Kōrero: Death and dying

Hospices: St Joseph's, 1900 (1 o 2)

Hospices: St Joseph's, 1900

St Joseph's Home for Incurables was set up in Wellington in 1900 by Mother Mary Joseph Aubert, the founder of the religious order of the Daughters of Our Lady of Compassion. These are some of the earliest women patients. The home in Buckle Street, Te Aro, provided care for those who were suffering from chronic debilitating conditions. Patients were accepted regardless of religious denomination, and care was free. Preference was given to the poorest people with the greatest need for care. The first patients were five women and six men, but most were elderly men who had never married. Space was initially very limited, but the home expanded to include two adjoining cottages, purchased later in 1900 using a bequest to the sisters.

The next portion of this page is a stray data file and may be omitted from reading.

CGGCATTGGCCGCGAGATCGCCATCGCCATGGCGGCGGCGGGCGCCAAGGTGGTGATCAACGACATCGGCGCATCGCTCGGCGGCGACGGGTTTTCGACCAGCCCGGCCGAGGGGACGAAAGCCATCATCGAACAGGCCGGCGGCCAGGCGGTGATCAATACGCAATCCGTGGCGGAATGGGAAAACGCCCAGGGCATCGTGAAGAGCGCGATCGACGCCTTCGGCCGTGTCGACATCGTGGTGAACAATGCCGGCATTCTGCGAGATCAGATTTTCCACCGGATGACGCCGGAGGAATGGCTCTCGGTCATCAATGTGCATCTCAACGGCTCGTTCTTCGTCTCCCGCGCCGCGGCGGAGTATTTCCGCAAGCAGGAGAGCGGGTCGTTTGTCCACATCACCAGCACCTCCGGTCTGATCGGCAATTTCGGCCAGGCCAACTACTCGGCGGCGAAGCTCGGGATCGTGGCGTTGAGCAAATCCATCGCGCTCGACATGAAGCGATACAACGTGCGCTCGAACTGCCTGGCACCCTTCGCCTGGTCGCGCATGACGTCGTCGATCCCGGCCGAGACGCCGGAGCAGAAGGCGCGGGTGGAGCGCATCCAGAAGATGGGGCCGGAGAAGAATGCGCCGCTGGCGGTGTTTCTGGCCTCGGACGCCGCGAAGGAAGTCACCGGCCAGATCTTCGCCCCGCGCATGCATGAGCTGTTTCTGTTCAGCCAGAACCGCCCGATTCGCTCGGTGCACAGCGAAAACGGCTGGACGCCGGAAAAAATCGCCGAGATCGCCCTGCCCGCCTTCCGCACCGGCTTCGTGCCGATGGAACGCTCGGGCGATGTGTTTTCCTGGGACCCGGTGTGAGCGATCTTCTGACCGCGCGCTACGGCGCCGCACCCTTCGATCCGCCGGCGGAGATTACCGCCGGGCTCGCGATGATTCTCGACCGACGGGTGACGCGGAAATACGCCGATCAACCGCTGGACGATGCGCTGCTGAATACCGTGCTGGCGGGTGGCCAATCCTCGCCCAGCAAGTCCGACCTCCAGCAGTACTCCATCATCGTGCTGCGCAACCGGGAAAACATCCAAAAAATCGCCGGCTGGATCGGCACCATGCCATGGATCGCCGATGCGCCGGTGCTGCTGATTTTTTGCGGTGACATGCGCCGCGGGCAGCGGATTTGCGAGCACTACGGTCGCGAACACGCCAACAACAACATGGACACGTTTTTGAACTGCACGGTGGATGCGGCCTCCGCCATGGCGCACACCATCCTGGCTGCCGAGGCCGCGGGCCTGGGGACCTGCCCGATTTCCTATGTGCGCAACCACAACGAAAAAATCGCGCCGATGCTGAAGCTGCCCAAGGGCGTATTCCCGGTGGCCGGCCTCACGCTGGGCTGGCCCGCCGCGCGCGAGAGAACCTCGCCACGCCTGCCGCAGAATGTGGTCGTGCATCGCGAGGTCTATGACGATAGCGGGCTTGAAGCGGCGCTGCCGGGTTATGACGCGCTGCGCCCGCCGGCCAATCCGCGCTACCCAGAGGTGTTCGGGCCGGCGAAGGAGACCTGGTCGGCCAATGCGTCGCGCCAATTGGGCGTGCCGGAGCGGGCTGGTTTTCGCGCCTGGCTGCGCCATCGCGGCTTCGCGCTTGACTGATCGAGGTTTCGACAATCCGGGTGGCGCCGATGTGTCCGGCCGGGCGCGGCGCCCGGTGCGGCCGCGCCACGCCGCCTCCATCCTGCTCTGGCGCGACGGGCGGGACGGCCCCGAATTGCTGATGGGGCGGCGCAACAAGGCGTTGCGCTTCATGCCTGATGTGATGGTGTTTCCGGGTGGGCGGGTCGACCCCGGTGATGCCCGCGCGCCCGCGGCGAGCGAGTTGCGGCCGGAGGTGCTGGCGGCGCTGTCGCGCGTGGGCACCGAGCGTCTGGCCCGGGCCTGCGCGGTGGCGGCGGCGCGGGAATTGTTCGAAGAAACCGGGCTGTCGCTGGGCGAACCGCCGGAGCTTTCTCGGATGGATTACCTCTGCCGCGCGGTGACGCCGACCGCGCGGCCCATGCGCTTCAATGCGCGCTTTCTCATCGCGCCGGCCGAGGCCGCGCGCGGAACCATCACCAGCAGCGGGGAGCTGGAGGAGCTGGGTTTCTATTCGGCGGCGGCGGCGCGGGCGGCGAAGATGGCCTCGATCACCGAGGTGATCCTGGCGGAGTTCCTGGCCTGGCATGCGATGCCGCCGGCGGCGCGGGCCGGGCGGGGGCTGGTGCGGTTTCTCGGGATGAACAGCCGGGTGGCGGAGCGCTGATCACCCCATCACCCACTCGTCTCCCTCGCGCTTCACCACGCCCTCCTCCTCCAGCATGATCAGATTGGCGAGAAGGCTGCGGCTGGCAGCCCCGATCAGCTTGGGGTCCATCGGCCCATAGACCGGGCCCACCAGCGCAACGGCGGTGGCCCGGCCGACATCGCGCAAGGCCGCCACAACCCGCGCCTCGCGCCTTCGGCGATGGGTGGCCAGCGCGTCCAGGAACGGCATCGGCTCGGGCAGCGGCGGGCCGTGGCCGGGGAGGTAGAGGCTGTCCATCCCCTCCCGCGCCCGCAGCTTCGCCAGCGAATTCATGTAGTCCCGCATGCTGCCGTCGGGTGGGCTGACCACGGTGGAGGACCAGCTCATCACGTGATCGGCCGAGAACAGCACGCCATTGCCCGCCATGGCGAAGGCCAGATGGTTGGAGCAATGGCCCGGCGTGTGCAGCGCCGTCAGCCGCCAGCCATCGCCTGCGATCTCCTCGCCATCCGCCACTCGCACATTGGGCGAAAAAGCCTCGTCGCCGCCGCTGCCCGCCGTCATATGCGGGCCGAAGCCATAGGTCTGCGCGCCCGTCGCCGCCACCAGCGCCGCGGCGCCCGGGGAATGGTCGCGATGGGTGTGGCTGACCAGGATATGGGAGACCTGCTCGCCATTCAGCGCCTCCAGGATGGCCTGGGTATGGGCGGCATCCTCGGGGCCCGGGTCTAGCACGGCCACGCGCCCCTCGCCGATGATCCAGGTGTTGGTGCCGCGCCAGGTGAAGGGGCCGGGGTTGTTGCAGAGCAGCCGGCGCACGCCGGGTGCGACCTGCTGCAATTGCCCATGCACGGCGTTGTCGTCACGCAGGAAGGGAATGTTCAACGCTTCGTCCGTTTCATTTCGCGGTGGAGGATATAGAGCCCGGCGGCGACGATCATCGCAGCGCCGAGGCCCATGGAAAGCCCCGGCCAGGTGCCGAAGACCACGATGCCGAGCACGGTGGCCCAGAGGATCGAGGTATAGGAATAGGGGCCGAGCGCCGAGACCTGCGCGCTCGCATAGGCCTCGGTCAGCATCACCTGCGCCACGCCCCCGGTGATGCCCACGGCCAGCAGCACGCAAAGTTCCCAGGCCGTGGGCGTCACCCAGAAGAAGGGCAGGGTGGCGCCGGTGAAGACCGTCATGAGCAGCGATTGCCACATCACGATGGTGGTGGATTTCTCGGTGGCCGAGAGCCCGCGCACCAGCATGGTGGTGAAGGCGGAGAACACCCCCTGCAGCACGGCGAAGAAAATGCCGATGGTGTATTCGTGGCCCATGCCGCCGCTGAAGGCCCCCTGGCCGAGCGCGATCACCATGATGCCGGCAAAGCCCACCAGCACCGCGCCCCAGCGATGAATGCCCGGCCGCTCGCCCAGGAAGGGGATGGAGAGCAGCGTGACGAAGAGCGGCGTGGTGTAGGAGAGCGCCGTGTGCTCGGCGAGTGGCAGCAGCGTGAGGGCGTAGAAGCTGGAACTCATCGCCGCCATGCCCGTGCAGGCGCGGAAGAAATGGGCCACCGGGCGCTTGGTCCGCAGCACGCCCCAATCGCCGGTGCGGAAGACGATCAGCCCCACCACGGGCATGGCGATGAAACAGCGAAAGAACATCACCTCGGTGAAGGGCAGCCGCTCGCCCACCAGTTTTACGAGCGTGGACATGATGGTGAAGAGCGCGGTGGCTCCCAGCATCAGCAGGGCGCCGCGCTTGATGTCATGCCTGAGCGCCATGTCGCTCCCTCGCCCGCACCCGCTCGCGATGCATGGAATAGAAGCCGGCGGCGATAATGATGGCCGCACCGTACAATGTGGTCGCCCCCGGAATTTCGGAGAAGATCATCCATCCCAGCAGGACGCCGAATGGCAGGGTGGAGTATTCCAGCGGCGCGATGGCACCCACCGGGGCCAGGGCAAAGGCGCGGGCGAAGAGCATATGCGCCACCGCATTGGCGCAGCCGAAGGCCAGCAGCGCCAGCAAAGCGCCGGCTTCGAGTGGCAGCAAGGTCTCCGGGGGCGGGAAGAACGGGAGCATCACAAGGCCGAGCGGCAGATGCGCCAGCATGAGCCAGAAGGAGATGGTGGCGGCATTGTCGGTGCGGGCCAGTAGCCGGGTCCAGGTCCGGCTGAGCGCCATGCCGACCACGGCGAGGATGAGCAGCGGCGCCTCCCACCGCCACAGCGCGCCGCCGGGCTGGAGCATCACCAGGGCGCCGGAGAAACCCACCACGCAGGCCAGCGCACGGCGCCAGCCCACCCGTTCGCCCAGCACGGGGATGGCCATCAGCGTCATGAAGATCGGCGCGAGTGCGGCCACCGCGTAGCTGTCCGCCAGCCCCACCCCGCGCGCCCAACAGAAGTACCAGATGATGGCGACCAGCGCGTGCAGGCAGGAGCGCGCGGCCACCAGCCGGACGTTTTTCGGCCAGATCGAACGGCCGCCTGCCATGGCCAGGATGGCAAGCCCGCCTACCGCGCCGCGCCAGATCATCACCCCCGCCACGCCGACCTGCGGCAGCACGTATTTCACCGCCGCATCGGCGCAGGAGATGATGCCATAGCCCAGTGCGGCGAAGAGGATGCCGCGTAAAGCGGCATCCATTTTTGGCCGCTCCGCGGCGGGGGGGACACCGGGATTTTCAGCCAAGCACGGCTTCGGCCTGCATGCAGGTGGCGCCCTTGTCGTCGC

Te whakamahi i tēnei tūemi

Sisters of Compassion
Reference: Audacity of faith: centennial of the Sisters of Compassion, 1892-1992. Wellington: Home of Compassion, 1992.

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Te tuhi tohutoro mō tēnei whārangi:

Ruth McManus and Rosemary Du Plessis, 'Death and dying - Dying and bereavement', Te Ara - the Encyclopedia of New Zealand, http://www.TeAra.govt.nz/mi/photograph/30369/hospices-st-josephs-1900 (accessed 20 May 2024)

He kōrero nā Ruth McManus and Rosemary Du Plessis, i tāngia i te 5 May 2011, reviewed & revised 16 May 2018, updated 1 Nov 2023